Also Known As: Leucine, L-Leucine
Leucine (abbreviated as Leu or L) is a branched-chain Î±-amino acid with the chemical formula HO2CCH(NH2)CH2CH(CH3)2. Leucine is classified as a hydrophobic amino acid due to its aliphatic isobutyl side chain. It is encoded by six codons (UUA, UUG, CUU, CUC, CUA, and CUG) and is a major component of the subunits in ferritin, astacin and other 'buffer' proteins. Leucine is an essential amino acid.
Leucine is utilized in the liver, adipose tissue, and muscle tissue. In adipose and muscle tissue, leucine is used in the formation of sterols, and the combined usage of leucine in these two tissues is seven times greater than its use in the liver.
Leucine is the only dietary amino acid that has the capacity to stimulate muscle protein synthesis. As a dietary supplement, leucine has been found to slow the degradation of muscle tissue by increasing the synthesis of muscle proteins in aged rats. While once seen as an important part of the three branch chained amino acids in sports supplements, leucine has since earned more attention on its own as a catalyst for muscle growth and muscular insurance. Supplement companies once marketed the "ideal" 2:1:1 ratio of leucine, iso-leucine and valine; but with furthered evidence that leucine is the most important amino acid for muscle building, it has become much more popular as the primary ingredient in dietary supplements.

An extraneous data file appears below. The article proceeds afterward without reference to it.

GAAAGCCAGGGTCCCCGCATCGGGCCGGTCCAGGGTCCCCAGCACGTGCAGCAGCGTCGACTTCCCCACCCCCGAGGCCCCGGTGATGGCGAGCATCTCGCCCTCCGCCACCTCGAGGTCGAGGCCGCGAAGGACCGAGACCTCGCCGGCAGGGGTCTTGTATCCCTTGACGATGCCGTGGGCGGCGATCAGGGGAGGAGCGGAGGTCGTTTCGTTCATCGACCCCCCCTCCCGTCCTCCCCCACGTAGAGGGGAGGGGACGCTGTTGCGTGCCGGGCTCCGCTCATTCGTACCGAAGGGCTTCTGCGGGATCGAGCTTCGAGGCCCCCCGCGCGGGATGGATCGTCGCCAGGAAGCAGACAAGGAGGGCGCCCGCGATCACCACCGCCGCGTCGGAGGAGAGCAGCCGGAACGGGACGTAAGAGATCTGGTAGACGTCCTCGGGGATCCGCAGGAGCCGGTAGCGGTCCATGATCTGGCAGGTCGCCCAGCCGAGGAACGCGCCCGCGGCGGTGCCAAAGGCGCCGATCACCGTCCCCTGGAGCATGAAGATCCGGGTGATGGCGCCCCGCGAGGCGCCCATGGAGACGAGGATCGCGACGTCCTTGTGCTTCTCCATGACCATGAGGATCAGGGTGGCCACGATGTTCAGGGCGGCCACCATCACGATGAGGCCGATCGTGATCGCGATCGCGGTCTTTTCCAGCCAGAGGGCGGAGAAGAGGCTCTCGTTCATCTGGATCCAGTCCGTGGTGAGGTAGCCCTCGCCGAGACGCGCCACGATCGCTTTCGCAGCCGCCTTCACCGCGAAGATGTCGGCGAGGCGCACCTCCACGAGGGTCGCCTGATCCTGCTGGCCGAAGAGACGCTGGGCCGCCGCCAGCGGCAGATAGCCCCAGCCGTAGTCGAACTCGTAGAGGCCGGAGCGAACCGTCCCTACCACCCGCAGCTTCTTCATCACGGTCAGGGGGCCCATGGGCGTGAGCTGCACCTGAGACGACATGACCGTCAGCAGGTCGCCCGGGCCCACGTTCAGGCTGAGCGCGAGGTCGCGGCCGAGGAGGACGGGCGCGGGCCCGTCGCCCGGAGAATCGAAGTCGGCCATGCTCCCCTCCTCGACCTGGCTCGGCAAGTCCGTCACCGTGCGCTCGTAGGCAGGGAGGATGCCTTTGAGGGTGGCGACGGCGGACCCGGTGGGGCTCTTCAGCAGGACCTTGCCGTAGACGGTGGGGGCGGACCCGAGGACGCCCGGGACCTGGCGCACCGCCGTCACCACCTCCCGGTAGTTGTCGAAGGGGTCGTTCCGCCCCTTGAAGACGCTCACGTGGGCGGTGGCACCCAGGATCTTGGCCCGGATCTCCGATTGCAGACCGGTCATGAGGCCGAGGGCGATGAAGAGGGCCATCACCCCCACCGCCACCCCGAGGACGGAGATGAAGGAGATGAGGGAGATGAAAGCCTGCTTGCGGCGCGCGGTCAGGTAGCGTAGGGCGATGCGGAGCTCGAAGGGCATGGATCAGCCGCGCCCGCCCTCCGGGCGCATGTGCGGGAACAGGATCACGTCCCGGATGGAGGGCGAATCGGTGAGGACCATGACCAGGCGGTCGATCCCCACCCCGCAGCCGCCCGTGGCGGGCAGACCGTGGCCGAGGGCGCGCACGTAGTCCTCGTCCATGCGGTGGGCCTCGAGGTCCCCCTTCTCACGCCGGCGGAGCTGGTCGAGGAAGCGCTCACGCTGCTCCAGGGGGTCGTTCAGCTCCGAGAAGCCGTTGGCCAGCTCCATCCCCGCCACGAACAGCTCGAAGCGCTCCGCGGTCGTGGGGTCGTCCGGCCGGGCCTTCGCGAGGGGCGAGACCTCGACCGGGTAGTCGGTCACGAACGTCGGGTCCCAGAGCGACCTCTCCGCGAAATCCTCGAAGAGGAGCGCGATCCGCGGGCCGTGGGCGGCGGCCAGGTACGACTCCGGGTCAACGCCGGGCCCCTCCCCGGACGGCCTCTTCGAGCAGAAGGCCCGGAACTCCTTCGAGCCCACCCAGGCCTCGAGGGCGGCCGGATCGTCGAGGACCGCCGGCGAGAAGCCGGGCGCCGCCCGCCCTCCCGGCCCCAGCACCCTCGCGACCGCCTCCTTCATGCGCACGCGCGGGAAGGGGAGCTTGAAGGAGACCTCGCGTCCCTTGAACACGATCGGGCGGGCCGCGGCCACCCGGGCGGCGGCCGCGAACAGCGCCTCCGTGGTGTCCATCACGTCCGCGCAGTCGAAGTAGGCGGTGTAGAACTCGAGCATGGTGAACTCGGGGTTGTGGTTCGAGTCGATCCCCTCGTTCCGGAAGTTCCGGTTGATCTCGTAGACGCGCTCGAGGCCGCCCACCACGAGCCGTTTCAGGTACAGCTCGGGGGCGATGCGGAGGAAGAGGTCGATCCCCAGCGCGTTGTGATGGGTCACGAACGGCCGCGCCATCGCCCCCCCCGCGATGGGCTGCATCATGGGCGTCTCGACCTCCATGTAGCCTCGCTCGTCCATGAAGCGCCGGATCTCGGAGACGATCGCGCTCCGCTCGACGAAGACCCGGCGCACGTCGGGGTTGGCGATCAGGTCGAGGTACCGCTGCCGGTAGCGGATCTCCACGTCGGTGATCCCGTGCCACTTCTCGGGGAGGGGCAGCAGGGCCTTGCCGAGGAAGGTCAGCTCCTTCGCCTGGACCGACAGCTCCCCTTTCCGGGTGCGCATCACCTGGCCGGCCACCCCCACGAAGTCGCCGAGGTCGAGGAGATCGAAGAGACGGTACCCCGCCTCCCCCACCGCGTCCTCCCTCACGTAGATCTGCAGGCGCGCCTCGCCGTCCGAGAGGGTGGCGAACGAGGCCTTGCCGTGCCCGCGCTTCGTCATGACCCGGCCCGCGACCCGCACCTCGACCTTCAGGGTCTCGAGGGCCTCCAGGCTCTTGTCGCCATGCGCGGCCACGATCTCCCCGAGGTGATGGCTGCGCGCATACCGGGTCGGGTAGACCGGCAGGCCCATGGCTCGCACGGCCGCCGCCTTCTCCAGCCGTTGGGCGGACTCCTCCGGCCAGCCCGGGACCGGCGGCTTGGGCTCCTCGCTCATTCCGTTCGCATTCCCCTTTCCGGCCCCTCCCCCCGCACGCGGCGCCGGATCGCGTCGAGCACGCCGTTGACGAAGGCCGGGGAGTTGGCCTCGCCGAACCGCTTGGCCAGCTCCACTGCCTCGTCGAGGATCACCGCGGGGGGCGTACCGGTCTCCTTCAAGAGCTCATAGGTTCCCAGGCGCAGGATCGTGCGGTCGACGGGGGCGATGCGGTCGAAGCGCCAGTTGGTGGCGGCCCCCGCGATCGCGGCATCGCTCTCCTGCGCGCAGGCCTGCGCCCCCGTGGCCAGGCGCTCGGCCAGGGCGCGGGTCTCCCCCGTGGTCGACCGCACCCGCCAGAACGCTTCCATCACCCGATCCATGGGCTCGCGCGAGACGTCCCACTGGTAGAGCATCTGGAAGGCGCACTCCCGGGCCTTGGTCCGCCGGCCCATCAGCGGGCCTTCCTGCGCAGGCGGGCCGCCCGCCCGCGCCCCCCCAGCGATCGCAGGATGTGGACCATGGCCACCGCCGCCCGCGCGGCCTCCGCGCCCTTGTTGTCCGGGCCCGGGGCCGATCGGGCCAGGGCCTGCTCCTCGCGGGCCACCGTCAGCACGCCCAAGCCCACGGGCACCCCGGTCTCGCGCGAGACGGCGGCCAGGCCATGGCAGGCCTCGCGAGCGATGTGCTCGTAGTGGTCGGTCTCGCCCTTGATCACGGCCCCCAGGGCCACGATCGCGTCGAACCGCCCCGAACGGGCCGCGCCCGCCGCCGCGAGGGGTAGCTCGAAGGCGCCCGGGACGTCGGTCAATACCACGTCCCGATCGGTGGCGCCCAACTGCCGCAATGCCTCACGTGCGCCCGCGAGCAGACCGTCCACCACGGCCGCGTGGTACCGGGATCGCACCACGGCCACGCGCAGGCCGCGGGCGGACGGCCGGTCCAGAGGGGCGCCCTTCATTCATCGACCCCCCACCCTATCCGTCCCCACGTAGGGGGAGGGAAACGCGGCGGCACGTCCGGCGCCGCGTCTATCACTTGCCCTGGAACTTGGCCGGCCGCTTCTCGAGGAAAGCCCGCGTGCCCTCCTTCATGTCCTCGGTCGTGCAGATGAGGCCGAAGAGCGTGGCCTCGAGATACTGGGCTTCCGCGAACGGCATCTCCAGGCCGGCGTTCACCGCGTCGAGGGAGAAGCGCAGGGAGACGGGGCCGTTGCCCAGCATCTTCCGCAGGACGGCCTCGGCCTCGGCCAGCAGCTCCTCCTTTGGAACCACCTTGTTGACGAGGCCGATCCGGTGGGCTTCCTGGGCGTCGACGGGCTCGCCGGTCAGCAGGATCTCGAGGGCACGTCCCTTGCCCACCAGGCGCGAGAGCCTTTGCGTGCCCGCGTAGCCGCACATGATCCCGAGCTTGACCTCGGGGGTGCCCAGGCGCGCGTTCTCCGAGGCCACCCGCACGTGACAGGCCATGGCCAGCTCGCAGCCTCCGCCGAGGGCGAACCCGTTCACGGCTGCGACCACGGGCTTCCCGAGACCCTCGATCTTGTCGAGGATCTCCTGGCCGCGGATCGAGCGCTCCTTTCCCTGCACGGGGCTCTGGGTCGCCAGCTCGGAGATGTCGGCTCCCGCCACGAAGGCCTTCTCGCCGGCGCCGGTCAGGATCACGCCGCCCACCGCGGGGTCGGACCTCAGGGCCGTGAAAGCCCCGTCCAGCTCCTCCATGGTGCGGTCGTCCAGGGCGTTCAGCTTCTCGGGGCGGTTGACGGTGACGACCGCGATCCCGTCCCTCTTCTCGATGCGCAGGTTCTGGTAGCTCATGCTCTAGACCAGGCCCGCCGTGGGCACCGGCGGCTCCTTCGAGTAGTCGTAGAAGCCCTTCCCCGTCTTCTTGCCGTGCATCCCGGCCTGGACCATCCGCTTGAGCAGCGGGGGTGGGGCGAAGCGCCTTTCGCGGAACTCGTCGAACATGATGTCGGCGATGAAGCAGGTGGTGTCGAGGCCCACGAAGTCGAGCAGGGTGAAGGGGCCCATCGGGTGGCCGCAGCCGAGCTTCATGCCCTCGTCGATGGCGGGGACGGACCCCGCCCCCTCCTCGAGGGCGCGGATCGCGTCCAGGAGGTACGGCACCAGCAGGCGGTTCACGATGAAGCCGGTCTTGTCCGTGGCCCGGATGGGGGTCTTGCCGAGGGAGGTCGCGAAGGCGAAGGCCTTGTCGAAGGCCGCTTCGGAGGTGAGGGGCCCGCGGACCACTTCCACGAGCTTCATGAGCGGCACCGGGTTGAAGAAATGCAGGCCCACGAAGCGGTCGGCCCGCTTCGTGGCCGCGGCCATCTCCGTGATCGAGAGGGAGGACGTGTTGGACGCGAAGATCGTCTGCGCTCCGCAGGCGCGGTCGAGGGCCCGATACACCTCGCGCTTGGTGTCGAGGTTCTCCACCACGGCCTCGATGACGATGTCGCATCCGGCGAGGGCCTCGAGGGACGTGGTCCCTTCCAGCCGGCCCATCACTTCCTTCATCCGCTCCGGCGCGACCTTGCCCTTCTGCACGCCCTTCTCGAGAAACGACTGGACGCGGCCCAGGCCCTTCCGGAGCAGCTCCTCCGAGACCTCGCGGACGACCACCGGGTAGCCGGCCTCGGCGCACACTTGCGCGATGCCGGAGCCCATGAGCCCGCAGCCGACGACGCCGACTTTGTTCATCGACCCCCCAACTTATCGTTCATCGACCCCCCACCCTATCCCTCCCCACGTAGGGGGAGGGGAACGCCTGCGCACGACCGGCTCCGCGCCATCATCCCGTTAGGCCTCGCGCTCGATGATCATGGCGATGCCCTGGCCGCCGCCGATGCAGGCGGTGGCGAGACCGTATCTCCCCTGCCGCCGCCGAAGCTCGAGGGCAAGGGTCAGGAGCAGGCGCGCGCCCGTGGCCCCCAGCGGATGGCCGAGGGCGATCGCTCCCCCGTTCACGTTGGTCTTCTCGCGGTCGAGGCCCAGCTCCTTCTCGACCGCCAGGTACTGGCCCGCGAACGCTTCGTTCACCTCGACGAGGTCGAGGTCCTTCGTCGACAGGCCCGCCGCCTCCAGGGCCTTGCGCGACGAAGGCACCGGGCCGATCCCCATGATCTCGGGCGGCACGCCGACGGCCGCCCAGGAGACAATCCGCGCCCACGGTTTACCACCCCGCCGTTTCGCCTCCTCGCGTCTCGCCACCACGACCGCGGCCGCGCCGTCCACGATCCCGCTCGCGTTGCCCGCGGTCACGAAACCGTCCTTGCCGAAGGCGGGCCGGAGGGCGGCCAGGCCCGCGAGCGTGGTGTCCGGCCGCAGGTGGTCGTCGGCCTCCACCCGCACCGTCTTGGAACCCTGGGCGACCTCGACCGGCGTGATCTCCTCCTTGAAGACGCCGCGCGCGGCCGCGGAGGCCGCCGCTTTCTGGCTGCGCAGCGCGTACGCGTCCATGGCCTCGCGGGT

Leucine potently activates the mammalian target of rapamycin kinase that regulates cell growth. Infusion of leucine into the rat brain has been shown to decrease food intake and body weight via activation of the mTOR pathway.
In yeast genetics, mutants with a defective gene for leucine synthesis (leu2) are transformed with a plasmid that contains a working leucine synthesis gene (LEU2) and grown on minimal media. Leucine synthesis then becomes a useful selectable marker.